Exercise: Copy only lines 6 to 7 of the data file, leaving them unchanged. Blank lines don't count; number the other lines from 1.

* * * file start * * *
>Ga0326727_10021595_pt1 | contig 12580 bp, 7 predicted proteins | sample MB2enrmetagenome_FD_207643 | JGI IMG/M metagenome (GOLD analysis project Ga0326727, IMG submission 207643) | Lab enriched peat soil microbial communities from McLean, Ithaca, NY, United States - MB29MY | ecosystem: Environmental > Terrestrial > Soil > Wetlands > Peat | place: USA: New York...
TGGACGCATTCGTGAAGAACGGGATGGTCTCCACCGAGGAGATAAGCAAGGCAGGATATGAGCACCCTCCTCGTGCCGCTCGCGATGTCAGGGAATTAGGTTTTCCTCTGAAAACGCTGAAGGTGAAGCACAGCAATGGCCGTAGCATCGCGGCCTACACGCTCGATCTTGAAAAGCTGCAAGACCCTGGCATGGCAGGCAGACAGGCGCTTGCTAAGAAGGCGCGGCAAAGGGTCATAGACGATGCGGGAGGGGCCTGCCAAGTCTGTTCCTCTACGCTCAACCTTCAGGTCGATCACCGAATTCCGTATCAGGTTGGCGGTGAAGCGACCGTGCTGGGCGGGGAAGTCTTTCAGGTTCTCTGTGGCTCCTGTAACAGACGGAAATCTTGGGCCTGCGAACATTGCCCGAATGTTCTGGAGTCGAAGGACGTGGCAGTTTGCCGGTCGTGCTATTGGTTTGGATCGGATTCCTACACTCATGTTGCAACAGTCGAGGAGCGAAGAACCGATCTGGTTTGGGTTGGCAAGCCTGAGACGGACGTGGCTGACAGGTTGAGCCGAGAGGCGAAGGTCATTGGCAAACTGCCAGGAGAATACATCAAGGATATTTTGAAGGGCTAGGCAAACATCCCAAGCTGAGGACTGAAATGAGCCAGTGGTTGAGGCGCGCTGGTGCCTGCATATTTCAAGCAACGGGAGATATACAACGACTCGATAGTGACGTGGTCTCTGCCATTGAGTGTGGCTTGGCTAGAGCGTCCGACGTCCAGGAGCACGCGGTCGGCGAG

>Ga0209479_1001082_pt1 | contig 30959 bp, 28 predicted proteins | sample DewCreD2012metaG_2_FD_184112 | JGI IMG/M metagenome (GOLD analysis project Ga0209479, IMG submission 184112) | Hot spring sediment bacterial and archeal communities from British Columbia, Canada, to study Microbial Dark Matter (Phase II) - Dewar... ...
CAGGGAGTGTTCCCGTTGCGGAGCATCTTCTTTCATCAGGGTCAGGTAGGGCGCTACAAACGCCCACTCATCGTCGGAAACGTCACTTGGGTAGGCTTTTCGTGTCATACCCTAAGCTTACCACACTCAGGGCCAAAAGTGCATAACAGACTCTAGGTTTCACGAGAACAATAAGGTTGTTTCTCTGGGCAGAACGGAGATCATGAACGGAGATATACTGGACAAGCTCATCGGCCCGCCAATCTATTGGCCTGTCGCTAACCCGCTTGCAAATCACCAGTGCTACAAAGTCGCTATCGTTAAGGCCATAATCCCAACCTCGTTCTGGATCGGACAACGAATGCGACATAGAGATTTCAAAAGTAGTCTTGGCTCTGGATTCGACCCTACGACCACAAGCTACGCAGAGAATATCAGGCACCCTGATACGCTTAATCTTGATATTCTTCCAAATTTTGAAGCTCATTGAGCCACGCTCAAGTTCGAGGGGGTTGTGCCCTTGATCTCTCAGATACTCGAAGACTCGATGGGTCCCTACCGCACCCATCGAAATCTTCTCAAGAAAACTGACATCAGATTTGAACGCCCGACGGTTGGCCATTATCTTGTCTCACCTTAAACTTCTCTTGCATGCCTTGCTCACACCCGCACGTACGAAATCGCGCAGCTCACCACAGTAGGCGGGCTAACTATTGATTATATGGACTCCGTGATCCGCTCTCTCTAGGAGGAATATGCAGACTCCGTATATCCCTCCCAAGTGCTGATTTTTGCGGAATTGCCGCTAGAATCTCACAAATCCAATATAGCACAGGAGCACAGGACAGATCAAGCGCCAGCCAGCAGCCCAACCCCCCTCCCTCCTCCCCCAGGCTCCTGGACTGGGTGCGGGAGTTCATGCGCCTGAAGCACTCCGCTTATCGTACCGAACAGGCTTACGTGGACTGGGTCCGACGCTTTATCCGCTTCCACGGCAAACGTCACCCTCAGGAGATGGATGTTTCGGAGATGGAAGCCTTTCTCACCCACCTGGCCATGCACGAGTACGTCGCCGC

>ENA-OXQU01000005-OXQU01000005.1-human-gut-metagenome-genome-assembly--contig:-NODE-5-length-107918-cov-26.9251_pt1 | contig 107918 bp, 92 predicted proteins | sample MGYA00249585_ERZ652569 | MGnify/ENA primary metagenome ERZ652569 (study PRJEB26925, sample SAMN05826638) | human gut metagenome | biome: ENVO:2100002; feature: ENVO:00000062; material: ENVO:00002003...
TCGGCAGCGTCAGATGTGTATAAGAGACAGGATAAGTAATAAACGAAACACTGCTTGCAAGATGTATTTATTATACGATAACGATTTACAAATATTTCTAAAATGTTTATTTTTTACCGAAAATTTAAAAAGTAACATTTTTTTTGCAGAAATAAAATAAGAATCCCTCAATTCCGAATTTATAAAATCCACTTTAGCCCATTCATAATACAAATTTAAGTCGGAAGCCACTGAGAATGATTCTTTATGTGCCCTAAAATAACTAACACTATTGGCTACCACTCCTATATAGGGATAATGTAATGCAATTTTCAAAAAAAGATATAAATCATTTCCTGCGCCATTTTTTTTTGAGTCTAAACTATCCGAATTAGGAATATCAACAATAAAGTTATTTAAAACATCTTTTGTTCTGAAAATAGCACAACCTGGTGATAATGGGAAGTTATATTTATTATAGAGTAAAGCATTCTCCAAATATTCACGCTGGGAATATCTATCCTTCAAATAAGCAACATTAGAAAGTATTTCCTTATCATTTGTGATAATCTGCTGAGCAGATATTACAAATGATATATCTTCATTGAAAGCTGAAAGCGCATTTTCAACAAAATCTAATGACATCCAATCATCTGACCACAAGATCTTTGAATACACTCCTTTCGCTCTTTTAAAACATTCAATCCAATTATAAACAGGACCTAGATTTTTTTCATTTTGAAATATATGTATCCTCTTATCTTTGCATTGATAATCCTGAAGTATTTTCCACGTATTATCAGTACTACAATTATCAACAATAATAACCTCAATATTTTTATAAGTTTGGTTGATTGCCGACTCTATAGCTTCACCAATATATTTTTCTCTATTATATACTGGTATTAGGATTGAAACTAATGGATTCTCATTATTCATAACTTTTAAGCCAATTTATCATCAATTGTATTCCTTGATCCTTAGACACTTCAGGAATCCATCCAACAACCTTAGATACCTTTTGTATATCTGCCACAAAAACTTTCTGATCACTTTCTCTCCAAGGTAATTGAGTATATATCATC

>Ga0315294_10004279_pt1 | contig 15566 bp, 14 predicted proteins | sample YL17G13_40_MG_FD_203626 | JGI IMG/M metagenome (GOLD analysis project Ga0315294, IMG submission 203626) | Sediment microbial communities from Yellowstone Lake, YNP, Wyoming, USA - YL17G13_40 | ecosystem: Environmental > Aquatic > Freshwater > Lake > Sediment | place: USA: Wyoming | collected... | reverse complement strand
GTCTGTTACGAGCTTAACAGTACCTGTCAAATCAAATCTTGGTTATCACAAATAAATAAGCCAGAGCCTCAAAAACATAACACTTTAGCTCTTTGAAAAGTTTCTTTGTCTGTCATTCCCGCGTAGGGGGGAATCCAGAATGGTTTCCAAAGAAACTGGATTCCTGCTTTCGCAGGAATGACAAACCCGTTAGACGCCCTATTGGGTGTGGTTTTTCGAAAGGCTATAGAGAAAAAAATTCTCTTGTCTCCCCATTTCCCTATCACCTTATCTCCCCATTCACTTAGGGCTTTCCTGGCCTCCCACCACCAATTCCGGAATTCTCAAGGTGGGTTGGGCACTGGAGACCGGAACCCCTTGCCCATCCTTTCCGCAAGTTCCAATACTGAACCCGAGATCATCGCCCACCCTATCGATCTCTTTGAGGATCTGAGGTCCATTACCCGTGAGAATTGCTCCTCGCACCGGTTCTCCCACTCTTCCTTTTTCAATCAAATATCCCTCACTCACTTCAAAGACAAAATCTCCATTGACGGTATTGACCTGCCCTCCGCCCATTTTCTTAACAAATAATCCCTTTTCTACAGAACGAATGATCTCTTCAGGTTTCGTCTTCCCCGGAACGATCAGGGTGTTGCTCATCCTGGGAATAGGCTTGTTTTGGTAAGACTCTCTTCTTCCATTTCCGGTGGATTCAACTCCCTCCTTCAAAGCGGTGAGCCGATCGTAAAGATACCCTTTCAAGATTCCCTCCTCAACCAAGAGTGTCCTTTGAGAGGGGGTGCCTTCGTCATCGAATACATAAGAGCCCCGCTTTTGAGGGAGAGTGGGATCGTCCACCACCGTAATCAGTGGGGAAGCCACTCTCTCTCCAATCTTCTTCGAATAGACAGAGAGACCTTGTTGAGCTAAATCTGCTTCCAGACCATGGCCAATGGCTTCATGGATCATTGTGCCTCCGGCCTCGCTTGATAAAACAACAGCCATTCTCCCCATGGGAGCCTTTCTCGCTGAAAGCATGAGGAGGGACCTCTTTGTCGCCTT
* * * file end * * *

TCGGCAGCGTCAGATGTGTATAAGAGACAGGATAAGTAATAAACGAAACACTGCTTGCAAGATGTATTTATTATACGATAACGATTTACAAATATTTCTAAAATGTTTATTTTTTACCGAAAATTTAAAAAGTAACATTTTTTTTGCAGAAATAAAATAAGAATCCCTCAATTCCGAATTTATAAAATCCACTTTAGCCCATTCATAATACAAATTTAAGTCGGAAGCCACTGAGAATGATTCTTTATGTGCCCTAAAATAACTAACACTATTGGCTACCACTCCTATATAGGGATAATGTAATGCAATTTTCAAAAAAAGATATAAATCATTTCCTGCGCCATTTTTTTTTGAGTCTAAACTATCCGAATTAGGAATATCAACAATAAAGTTATTTAAAACATCTTTTGTTCTGAAAATAGCACAACCTGGTGATAATGGGAAGTTATATTTATTATAGAGTAAAGCATTCTCCAAATATTCACGCTGGGAATATCTATCCTTCAAATAAGCAACATTAGAAAGTATTTCCTTATCATTTGTGATAATCTGCTGAGCAGATATTACAAATGATATATCTTCATTGAAAGCTGAAAGCGCATTTTCAACAAAATCTAATGACATCCAATCATCTGACCACAAGATCTTTGAATACACTCCTTTCGCTCTTTTAAAACATTCAATCCAATTATAAACAGGACCTAGATTTTTTTCATTTTGAAATATATGTATCCTCTTATCTTTGCATTGATAATCCTGAAGTATTTTCCACGTATTATCAGTACTACAATTATCAACAATAATAACCTCAATATTTTTATAAGTTTGGTTGATTGCCGACTCTATAGCTTCACCAATATATTTTTCTCTATTATATACTGGTATTAGGATTGAAACTAATGGATTCTCATTATTCATAACTTTTAAGCCAATTTATCATCAATTGTATTCCTTGATCCTTAGACACTTCAGGAATCCATCCAACAACCTTAGATACCTTTTGTATATCTGCCACAAAAACTTTCTGATCACTTTCTCTCCAAGGTAATTGAGTATATATCATC

>Ga0315294_10004279_pt1 | contig 15566 bp, 14 predicted proteins | sample YL17G13_40_MG_FD_203626 | JGI IMG/M metagenome (GOLD analysis project Ga0315294, IMG submission 203626) | Sediment microbial communities from Yellowstone Lake, YNP, Wyoming, USA - YL17G13_40 | ecosystem: Environmental > Aquatic > Freshwater > Lake > Sediment | place: USA: Wyoming | collected... | reverse complement strand